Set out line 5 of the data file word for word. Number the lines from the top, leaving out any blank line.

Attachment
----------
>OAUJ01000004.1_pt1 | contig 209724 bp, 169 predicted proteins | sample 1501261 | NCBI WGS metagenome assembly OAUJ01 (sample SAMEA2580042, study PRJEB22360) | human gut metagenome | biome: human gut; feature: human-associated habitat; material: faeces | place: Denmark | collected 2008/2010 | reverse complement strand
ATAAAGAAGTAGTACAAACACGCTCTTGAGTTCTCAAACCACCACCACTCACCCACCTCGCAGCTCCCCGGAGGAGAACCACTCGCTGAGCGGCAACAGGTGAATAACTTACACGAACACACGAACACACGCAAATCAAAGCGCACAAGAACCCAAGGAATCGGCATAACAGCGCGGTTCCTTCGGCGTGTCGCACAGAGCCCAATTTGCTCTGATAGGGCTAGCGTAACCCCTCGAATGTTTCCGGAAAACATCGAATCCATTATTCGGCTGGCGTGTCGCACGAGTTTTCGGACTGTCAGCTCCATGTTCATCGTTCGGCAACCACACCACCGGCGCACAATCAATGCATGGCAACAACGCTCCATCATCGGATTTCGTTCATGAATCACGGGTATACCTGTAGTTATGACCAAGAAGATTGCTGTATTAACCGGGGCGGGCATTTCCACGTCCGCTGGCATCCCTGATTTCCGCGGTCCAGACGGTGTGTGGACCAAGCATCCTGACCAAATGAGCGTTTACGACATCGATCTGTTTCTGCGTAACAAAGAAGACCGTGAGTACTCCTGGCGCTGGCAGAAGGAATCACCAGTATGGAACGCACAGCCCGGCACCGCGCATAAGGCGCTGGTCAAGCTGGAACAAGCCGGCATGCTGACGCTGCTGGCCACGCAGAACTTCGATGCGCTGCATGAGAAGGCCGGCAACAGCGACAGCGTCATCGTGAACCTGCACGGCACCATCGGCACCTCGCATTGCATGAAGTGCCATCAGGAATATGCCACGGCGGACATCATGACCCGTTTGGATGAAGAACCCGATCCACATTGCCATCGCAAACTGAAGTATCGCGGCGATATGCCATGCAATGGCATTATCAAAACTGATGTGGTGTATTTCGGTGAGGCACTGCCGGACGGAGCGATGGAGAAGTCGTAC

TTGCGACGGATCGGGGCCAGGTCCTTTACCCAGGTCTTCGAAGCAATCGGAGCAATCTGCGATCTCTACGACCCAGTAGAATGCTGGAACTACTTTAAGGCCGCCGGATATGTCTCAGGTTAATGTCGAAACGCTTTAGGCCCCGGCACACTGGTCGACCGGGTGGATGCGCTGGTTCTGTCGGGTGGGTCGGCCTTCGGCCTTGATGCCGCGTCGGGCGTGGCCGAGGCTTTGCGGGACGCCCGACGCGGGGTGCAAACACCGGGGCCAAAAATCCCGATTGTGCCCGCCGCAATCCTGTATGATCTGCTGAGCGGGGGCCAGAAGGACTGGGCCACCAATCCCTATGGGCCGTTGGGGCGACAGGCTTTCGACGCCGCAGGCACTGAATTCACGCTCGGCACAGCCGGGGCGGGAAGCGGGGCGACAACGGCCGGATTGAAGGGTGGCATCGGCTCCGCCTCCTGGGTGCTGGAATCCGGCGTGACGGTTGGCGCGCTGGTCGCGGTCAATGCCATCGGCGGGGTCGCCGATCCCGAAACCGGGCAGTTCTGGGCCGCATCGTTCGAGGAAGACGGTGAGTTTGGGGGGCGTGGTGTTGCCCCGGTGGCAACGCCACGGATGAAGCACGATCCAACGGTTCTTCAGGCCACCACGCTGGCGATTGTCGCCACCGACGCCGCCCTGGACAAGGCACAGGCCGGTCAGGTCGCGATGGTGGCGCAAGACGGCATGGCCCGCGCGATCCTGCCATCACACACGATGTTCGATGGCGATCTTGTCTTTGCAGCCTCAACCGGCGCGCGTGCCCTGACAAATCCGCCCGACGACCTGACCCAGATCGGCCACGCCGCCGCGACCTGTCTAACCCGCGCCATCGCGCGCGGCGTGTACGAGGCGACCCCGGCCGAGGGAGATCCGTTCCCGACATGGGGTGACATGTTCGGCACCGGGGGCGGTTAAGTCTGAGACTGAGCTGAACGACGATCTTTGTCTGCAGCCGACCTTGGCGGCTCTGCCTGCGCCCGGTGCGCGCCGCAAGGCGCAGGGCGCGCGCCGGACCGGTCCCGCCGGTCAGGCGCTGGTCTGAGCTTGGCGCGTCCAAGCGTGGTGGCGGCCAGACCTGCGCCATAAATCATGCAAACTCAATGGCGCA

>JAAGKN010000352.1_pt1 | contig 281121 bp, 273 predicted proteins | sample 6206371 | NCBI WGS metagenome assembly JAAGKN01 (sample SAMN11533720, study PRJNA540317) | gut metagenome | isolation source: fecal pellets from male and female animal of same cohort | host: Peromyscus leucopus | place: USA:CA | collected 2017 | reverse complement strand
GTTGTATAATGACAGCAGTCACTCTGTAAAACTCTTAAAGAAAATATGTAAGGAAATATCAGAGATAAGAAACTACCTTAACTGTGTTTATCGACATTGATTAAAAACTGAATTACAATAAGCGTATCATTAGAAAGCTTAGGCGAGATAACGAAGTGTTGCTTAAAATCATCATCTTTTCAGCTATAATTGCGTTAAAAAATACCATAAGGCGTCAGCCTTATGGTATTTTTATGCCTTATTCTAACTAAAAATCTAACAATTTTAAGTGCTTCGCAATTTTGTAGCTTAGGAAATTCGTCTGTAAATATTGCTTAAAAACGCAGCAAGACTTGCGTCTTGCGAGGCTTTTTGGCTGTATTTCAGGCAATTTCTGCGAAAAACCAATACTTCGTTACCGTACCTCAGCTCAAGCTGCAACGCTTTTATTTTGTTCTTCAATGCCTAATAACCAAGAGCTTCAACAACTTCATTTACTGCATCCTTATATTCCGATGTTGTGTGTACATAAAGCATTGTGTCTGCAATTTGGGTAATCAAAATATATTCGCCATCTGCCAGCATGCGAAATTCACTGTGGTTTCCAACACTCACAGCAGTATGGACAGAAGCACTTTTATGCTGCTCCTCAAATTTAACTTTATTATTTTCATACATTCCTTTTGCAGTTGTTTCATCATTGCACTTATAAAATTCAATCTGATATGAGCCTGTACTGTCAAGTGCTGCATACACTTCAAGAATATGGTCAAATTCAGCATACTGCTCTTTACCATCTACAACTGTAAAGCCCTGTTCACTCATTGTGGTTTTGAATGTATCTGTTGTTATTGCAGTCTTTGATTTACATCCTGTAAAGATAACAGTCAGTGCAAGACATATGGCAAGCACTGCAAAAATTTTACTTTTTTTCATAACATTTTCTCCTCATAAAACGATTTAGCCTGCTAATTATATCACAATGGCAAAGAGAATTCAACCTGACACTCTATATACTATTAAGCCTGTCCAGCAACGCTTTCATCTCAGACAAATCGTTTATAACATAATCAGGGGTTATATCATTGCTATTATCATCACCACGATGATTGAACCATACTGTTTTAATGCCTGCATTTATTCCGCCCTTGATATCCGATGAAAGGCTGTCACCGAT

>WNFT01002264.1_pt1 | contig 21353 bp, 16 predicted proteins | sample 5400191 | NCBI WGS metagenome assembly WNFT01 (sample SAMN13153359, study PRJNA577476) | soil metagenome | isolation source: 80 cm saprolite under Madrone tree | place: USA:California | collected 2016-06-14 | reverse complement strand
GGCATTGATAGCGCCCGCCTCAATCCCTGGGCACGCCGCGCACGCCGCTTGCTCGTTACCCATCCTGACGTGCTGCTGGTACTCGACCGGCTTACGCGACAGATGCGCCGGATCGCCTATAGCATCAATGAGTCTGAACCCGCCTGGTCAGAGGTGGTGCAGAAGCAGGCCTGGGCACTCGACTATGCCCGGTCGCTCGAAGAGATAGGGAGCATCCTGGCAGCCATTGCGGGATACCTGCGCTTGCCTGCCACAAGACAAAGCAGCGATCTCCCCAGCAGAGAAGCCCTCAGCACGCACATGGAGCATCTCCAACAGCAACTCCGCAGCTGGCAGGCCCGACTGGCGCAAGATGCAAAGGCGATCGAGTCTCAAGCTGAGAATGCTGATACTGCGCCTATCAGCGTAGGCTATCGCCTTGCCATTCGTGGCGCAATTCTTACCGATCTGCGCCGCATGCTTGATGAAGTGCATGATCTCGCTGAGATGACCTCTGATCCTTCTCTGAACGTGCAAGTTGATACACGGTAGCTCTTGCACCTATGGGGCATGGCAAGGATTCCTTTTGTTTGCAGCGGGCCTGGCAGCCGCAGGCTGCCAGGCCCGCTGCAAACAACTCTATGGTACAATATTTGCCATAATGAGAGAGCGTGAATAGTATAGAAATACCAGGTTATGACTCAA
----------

GTTGTATAATGACAGCAGTCACTCTGTAAAACTCTTAAAGAAAATATGTAAGGAAATATCAGAGATAAGAAACTACCTTAACTGTGTTTATCGACATTGATTAAAAACTGAATTACAATAAGCGTATCATTAGAAAGCTTAGGCGAGATAACGAAGTGTTGCTTAAAATCATCATCTTTTCAGCTATAATTGCGTTAAAAAATACCATAAGGCGTCAGCCTTATGGTATTTTTATGCCTTATTCTAACTAAAAATCTAACAATTTTAAGTGCTTCGCAATTTTGTAGCTTAGGAAATTCGTCTGTAAATATTGCTTAAAAACGCAGCAAGACTTGCGTCTTGCGAGGCTTTTTGGCTGTATTTCAGGCAATTTCTGCGAAAAACCAATACTTCGTTACCGTACCTCAGCTCAAGCTGCAACGCTTTTATTTTGTTCTTCAATGCCTAATAACCAAGAGCTTCAACAACTTCATTTACTGCATCCTTATATTCCGATGTTGTGTGTACATAAAGCATTGTGTCTGCAATTTGGGTAATCAAAATATATTCGCCATCTGCCAGCATGCGAAATTCACTGTGGTTTCCAACACTCACAGCAGTATGGACAGAAGCACTTTTATGCTGCTCCTCAAATTTAACTTTATTATTTTCATACATTCCTTTTGCAGTTGTTTCATCATTGCACTTATAAAATTCAATCTGATATGAGCCTGTACTGTCAAGTGCTGCATACACTTCAAGAATATGGTCAAATTCAGCATACTGCTCTTTACCATCTACAACTGTAAAGCCCTGTTCACTCATTGTGGTTTTGAATGTATCTGTTGTTATTGCAGTCTTTGATTTACATCCTGTAAAGATAACAGTCAGTGCAAGACATATGGCAAGCACTGCAAAAATTTTACTTTTTTTCATAACATTTTCTCCTCATAAAACGATTTAGCCTGCTAATTATATCACAATGGCAAAGAGAATTCAACCTGACACTCTATATACTATTAAGCCTGTCCAGCAACGCTTTCATCTCAGACAAATCGTTTATAACATAATCAGGGGTTATATCATTGCTATTATCATCACCACGATGATTGAACCATACTGTTTTAATGCCTGCATTTATTCCGCCCTTGATATCCGATGAAAGGCTGTCACCGAT